We are about one year into the implementation and enaction of Regulation F upon the accounts receivable industry. From the scramble to prepare model validation notice letters by November 30, 2021 to the present, has it played out as you expected?
A Brief Background
The Consumer Financial Protection Bureau (“CFPB”) was established July 21, 2011 under the Dodd-Frank Wall Street Reform and Consumer Protection Act. The Dodd-Frank Act also transferred authority for rulemaking of the Fair Debt Collection Practices Act (“FDCPA”) from the Federal Trade Commission to the CFPB. On May 20, 2019, the CFPB issued its rulemaking proposals to amend Regulation F, 12 C.F.R. part 1006, which implements the FDCPA. The CFPB was open for comments to the proposed rule making until August 19, 2019. The long-awaited final rulemaking was issued FDCPA July 30, 2021, to go into effect November 30, 2021, which we refer to as “Regulation F”.
What about Regulation F surprised us?
A surprise has been an overall lack of litigation intertwining Regulation F with the FDCPA. The bulk of the lawsuits going this route primarily allege three different claims: 1) a model validation notice letter does not contain a date and is therefore confusing; 2) the date period to dispute is too short under Regulation F and overshadows the consumer’s rights; and 3) telephone calls from an agency violated the 7-in-7 rule (can only call seven times within seven consecutive days).
What didn’t surprise us?
A few things did not come as surprises. As the model validation notice letter contains options to dispute the identified debt, agencies are seeing a great increase in amount of disputes. It was easy to predict this, and an issue with it is the lack of a way to provide any substance or reasoning to the claimed dispute. Another non-surprise is an overall increase in the usage of electronic communications by agencies. Since Regulation F provided guidance on electronic communications such as e-mail and texts, a lot of agencies have started adopting those means to reach consumers.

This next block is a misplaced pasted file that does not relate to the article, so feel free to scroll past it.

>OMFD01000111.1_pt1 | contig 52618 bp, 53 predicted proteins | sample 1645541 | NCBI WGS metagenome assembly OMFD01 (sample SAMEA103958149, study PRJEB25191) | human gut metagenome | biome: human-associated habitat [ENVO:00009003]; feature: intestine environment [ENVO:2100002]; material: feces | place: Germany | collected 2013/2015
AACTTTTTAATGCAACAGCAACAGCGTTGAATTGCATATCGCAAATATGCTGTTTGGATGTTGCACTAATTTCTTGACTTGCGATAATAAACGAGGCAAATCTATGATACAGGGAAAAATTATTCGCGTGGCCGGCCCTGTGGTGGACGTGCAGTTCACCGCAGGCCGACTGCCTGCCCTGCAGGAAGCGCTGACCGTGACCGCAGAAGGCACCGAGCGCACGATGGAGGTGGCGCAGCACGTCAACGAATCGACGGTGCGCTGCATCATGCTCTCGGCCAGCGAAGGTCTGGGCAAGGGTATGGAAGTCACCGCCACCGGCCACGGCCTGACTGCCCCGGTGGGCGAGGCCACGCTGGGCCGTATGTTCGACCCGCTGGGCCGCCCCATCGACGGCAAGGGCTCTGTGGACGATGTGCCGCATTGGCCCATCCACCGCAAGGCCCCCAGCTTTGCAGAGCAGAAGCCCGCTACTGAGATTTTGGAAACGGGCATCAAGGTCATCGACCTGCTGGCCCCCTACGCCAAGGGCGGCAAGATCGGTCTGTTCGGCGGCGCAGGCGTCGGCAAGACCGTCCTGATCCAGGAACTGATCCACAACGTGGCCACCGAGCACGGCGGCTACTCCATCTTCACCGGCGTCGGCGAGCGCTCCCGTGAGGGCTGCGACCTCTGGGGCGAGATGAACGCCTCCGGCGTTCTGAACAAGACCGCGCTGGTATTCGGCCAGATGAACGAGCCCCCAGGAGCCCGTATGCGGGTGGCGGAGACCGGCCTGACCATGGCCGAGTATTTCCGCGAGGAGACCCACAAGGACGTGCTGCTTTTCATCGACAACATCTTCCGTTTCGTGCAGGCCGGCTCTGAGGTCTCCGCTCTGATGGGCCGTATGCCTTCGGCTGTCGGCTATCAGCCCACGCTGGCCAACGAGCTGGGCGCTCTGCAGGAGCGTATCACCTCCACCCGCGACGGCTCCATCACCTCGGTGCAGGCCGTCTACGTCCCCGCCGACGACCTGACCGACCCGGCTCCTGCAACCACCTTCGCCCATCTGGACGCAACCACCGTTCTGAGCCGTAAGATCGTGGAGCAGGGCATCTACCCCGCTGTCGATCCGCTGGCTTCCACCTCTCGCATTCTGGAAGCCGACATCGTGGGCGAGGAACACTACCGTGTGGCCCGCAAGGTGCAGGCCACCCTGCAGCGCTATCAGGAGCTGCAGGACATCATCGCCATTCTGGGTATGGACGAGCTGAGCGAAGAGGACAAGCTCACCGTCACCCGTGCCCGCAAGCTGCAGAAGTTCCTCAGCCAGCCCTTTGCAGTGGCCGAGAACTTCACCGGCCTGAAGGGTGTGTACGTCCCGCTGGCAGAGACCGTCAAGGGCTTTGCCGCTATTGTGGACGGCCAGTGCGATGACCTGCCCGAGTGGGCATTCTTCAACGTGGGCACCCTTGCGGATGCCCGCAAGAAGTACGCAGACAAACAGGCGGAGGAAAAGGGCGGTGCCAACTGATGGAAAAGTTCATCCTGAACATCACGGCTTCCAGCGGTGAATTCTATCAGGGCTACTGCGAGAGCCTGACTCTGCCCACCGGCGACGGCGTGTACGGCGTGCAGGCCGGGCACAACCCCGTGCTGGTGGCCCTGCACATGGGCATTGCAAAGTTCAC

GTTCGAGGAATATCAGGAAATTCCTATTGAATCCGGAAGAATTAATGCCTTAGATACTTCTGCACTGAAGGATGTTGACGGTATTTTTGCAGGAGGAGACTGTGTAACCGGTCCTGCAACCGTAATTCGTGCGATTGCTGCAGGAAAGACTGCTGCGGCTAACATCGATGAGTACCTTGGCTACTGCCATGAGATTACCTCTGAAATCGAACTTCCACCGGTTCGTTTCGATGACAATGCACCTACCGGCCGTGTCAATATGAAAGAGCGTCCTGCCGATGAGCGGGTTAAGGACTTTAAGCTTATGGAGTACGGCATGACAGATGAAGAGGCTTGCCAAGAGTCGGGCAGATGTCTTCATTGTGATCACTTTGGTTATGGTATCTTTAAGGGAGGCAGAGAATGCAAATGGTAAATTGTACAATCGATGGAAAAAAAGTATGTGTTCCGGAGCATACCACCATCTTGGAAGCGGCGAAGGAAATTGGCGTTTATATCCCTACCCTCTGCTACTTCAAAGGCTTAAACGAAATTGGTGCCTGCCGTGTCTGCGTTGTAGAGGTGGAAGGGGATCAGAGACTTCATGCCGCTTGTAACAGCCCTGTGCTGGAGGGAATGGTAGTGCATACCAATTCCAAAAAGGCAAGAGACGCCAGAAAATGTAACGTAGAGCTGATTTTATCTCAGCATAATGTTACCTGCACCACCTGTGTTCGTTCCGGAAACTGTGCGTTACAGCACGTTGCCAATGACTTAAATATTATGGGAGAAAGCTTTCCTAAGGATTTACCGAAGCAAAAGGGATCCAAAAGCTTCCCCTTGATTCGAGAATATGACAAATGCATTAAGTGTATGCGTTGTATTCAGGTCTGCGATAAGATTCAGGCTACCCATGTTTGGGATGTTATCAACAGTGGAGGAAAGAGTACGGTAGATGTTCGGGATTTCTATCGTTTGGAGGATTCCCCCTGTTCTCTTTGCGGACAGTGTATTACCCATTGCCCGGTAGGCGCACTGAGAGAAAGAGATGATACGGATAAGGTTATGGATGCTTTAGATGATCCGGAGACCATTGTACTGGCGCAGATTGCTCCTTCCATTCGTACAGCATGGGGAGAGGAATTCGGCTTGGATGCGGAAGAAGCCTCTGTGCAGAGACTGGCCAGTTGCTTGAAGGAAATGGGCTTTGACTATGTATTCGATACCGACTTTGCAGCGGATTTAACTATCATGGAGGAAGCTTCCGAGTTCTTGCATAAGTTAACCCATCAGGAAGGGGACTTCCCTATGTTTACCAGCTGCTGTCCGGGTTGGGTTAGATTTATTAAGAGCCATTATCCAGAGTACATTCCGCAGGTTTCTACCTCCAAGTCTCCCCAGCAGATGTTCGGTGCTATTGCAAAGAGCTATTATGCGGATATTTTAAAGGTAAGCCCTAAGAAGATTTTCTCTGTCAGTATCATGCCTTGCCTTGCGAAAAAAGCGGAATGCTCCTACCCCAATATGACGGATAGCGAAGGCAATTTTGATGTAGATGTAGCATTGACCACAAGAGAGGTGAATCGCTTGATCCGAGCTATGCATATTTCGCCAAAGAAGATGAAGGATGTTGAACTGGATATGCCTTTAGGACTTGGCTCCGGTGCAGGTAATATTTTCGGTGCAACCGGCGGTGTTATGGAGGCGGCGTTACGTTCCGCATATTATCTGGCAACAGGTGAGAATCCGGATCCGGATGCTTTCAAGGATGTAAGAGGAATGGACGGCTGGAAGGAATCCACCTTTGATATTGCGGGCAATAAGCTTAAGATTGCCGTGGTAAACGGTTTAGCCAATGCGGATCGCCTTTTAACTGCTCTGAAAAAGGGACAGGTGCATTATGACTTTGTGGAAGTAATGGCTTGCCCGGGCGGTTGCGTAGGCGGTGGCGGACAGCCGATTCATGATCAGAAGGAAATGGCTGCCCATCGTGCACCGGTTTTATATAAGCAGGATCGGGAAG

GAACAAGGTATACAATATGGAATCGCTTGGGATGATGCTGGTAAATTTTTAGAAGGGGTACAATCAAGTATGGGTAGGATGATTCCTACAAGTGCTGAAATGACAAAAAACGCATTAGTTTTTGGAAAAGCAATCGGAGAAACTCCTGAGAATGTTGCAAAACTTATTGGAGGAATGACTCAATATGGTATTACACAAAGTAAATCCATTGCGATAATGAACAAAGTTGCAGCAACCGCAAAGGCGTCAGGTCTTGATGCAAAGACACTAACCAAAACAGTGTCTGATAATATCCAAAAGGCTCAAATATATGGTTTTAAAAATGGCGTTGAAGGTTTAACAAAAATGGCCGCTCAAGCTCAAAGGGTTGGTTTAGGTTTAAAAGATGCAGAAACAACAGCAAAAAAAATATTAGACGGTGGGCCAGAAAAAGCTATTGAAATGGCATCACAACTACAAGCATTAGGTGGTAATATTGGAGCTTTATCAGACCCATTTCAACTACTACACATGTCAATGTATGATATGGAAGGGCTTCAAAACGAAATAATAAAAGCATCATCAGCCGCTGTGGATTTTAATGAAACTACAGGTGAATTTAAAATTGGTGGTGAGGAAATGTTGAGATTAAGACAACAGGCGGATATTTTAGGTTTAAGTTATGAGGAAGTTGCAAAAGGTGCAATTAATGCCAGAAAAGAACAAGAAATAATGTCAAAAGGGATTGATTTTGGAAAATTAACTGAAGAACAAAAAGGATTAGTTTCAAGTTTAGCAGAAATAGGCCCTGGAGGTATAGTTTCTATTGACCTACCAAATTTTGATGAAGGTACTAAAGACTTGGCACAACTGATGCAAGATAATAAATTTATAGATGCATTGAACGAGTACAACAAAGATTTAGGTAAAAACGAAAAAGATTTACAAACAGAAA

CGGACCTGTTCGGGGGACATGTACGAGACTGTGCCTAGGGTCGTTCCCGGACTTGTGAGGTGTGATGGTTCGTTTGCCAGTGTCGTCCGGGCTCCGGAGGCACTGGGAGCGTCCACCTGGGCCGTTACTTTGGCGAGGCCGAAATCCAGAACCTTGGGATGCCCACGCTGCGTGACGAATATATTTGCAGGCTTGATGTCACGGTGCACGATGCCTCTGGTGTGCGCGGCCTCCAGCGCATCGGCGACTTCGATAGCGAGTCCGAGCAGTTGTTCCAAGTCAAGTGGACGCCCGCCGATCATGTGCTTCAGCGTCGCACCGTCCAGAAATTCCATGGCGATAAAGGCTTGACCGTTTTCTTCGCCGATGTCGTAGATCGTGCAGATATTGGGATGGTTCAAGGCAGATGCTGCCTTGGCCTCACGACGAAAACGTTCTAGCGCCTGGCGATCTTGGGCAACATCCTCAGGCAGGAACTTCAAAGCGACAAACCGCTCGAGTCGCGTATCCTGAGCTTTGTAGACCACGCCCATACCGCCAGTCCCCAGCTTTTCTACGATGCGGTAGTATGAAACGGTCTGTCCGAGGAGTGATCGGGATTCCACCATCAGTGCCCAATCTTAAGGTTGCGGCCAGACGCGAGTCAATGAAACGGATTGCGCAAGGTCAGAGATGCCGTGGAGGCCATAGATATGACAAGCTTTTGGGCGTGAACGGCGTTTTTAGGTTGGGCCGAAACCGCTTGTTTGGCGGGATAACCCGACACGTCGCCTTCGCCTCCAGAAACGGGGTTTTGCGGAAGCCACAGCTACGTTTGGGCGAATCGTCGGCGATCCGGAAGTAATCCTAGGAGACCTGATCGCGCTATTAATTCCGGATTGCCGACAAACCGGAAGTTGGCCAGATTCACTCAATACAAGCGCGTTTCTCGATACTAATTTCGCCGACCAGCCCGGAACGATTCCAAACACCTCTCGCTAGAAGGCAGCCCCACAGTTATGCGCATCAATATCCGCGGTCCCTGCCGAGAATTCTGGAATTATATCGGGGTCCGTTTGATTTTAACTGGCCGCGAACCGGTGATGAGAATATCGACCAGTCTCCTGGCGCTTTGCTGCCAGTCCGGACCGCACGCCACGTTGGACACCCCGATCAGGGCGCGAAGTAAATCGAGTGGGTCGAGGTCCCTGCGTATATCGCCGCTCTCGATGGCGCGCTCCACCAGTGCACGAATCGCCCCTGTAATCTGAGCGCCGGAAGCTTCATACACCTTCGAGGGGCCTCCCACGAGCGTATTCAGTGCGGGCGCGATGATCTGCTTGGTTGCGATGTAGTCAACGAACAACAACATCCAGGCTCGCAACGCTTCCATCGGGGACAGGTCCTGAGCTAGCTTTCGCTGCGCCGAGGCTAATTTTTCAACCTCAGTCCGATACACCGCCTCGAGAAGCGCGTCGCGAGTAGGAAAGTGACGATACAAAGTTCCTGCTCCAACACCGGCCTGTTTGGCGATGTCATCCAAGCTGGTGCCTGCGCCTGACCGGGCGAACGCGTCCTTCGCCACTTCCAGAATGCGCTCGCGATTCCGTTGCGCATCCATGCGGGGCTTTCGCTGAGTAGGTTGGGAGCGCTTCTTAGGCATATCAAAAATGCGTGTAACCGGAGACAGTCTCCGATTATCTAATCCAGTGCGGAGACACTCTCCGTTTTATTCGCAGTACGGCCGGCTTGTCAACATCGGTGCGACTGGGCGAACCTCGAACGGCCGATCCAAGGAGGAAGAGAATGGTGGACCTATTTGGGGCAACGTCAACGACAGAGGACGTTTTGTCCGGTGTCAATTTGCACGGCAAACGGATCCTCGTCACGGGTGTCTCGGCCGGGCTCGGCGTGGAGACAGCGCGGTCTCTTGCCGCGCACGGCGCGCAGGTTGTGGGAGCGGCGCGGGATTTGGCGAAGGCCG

What are the twists in the story?
An interesting twist also came to the forefront this October delivered by the United States Court of Appeals for the Fifth Circuit. In Community Fin. Servs. Ass’n of Am. v. CFPB, No. 21-50826, ___ F.4th ___ (Slip Op. Oct. 19, 2022), the Fifth Circuit held that the manner in which the CFPB receives its funding is unconstitutional as it violates the Constitution’s separation of powers. It is likely this decision is reviewed by the Supreme Court of the United States, and if upheld, it is up to Congress to fix this problem. At the time of this writing, the control of both the House of Representatives and the Senate are unknown per the midterm elections, which also likely affects the future of the CFPB.
This also is not the first time the CFPB has faced constitutionality challenges. On June 29, 2020, the Supreme Court of the United States issued its opinion in Seila Law LLC v. CFPB, 591 U.S. ____ (2020) where it found the CFPB’s structure of having a single director who could only be removed from office “for cause” violated the separation of powers of the Constitution.
ARM Industry Take-aways
Touching on the effect of this decision (and not giving legal advice) the simple answer of what this could mean is “to be determined”. The Fifth Circuit case will have to run its course through the legal system for a final decision. If the Fifth Circuit’s decision holds, then it will have to move through Congress for remedy. Historically, the CFPB has continued business as usual while facing legal challenges and will likely do the same here. Therefore, it is not the time to undo any policies and procedures implemented under Regulation F. If currently under an enforcement action or civil investigative demand, you may be able to use the decision to some advantage.
In conclusion, Regulation F has led to some surprises, and met some expectations. The foundation of Regulation F is still settling and time will tell how it will level out.